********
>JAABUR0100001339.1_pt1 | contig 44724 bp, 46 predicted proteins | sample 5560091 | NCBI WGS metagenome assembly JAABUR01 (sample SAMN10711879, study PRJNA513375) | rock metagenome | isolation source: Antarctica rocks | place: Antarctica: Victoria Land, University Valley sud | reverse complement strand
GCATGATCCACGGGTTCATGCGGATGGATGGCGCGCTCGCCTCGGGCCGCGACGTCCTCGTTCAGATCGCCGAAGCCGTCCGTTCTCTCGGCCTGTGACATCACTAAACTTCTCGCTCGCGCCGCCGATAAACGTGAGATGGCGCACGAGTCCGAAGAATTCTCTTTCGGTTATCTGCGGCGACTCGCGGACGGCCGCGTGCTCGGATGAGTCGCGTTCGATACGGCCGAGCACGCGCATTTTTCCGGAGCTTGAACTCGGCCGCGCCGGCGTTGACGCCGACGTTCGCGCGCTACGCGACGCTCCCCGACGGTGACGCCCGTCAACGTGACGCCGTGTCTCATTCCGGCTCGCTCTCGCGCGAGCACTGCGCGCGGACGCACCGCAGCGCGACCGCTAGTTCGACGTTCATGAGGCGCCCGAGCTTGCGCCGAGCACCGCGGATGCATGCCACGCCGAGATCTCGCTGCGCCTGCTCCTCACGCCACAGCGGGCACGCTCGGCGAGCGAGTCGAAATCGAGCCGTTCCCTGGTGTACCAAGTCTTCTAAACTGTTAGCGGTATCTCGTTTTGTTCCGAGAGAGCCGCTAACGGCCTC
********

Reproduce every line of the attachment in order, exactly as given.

>JAABUR0100001339.1_pt1 | contig 44724 bp, 46 predicted proteins | sample 5560091 | NCBI WGS metagenome assembly JAABUR01 (sample SAMN10711879, study PRJNA513375) | rock metagenome | isolation source: Antarctica rocks | place: Antarctica: Victoria Land, University Valley sud | reverse complement strand
GCATGATCCACGGGTTCATGCGGATGGATGGCGCGCTCGCCTCGGGCCGCGACGTCCTCGTTCAGATCGCCGAAGCCGTCCGTTCTCTCGGCCTGTGACATCACTAAACTTCTCGCTCGCGCCGCCGATAAACGTGAGATGGCGCACGAGTCCGAAGAATTCTCTTTCGGTTATCTGCGGCGACTCGCGGACGGCCGCGTGCTCGGATGAGTCGCGTTCGATACGGCCGAGCACGCGCATTTTTCCGGAGCTTGAACTCGGCCGCGCCGGCGTTGACGCCGACGTTCGCGCGCTACGCGACGCTCCCCGACGGTGACGCCCGTCAACGTGACGCCGTGTCTCATTCCGGCTCGCTCTCGCGCGAGCACTGCGCGCGGACGCACCGCAGCGCGACCGCTAGTTCGACGTTCATGAGGCGCCCGAGCTTGCGCCGAGCACCGCGGATGCATGCCACGCCGAGATCTCGCTGCGCCTGCTCCTCACGCCACAGCGGGCACGCTCGGCGAGCGAGTCGAAATCGAGCCGTTCCCTGGTGTACCAAGTCTTCTAAACTGTTAGCGGTATCTCGTTTTGTTCCGAGAGAGCCGCTAACGGCCTC